Monday, March 24, 2008

Article for Writer Store is finished

The article for the Writer's Store EZine is finished. Tomorrow I package it and send it off.

I think it is a useful piece of writing. It may actually help people choose a good idea for their next creative project (book or film).

Article is scheduled to appear in June or July issue, to coincide with arrival of PWP in book stores.

Memorizing a script

This is the best thing I've found on how to memorize a script.

Note: The following material is excerpted from an interview
with actor and director Tony Noice.

1. Read [the script] and read it again, and read it again, and
read it again, because the most important thing to lay
the basis for memory is to really understand the
meaning, the deep meaning.

2. Find the intentions or objectives.
Go back to the beginning and now that you have a
knowledge of the essential core meaning -- what we
call the spine of the entire piece -- you then start
looking at your lines and break them down into what we
call intentions or objectives.

Determine why you are saying everything that you are

And by determining that, that already has a lot to do
with memory because the lines are not coming out of
the blue. It's not material to be memorized. As I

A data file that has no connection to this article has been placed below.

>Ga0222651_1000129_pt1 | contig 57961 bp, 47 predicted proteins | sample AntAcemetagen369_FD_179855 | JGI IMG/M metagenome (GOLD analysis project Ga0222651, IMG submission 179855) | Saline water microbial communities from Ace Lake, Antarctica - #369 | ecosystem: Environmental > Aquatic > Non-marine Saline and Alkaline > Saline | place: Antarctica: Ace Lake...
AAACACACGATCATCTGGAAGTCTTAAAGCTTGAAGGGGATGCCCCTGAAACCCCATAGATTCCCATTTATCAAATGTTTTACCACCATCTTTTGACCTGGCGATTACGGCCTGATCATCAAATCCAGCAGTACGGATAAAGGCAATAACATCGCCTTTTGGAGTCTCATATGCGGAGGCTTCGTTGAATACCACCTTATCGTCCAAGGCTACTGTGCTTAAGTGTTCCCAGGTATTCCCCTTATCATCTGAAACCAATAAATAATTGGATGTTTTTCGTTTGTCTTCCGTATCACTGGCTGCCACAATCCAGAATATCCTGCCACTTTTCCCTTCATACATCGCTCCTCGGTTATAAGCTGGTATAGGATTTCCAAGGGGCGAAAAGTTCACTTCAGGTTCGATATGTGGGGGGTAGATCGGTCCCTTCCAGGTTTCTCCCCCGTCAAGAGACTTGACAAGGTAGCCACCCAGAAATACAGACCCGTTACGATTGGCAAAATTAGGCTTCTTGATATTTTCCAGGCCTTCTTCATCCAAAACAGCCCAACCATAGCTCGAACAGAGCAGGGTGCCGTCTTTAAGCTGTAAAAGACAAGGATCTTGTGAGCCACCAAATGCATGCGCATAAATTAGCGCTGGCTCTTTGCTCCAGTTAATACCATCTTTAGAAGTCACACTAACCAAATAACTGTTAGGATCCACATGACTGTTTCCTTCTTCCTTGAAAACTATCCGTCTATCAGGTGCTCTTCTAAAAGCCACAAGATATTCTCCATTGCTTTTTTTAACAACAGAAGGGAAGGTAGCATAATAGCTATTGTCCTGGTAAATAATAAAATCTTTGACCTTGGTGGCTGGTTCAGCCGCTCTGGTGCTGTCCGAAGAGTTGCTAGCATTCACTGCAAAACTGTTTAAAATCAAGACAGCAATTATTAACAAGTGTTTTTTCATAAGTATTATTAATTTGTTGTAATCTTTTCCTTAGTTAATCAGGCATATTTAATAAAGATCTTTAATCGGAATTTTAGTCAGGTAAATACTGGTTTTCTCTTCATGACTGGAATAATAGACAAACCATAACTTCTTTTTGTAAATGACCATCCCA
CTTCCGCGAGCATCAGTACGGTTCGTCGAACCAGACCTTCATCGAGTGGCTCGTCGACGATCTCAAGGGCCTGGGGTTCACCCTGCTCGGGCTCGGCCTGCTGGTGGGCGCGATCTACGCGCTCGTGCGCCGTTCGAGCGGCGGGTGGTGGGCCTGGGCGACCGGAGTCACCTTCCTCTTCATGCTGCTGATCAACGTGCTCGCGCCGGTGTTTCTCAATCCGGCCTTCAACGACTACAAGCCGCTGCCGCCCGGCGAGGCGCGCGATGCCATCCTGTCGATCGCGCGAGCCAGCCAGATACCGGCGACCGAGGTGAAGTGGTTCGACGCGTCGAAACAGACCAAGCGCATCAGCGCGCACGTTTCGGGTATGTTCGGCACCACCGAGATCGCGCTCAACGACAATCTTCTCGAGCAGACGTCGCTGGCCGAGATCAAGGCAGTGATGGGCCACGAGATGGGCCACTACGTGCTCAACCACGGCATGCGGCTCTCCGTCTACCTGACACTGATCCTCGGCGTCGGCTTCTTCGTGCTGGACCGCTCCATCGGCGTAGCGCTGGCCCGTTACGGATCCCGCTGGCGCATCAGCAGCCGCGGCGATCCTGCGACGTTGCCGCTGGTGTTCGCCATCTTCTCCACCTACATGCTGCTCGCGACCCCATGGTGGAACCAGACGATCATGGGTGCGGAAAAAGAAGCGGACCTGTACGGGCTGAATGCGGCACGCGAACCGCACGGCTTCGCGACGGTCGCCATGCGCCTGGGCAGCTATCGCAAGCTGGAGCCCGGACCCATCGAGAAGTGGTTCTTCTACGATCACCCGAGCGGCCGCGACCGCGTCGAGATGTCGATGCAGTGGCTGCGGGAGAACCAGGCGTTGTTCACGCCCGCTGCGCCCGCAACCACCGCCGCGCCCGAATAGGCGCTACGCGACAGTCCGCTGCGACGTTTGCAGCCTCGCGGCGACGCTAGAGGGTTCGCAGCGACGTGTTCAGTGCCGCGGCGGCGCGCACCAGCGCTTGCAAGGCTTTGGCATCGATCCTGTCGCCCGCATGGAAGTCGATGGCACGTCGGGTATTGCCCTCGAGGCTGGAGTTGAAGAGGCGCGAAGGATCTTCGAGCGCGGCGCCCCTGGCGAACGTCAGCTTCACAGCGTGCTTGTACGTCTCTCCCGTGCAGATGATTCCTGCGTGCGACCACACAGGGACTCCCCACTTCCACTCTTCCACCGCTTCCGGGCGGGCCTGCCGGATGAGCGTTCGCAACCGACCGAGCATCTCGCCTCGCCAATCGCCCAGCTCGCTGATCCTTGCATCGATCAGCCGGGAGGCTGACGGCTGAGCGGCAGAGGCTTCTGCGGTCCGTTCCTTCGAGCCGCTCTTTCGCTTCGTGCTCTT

often say, actors don't memorize material, they make
material memorable."

Analyze the script, saying, 'What am I really trying
to get from the other person or do to the other
person? What behavior can I see in the other person
that will make me know I've achieved my goal at this

3. Mean what you say.
The act of experiencing, of really meaning what you
are saying and meaning it in terms of the other actors
-- really looking them in the eyes and trying to
affect the change in their eyes by influencing them
with whatever you are trying to do at that moment --
improves memory for the specific lines.

Don’t pretend to do it, just do it. Do it for real.

Picture yourself giving this information to a person,
a good friend who vitally needs it. And you really try
to get through to this person in your imagination.

You'll have trouble with this because acting is an act
of bravery. It really is hard to go out there and
really try to affect another person.

Use your imagination to not just remember the
information but really live the material, try to make
it as active as you possibly can by, in your own mind,
communicating whatever you're trying to remember to
another person.

Sunday, March 23, 2008

What do I want to be talking about in 5 years?

Michael Wiese said that one of the things he tells his potential authors is "Ask yourself what you want to be talking about in 5 years."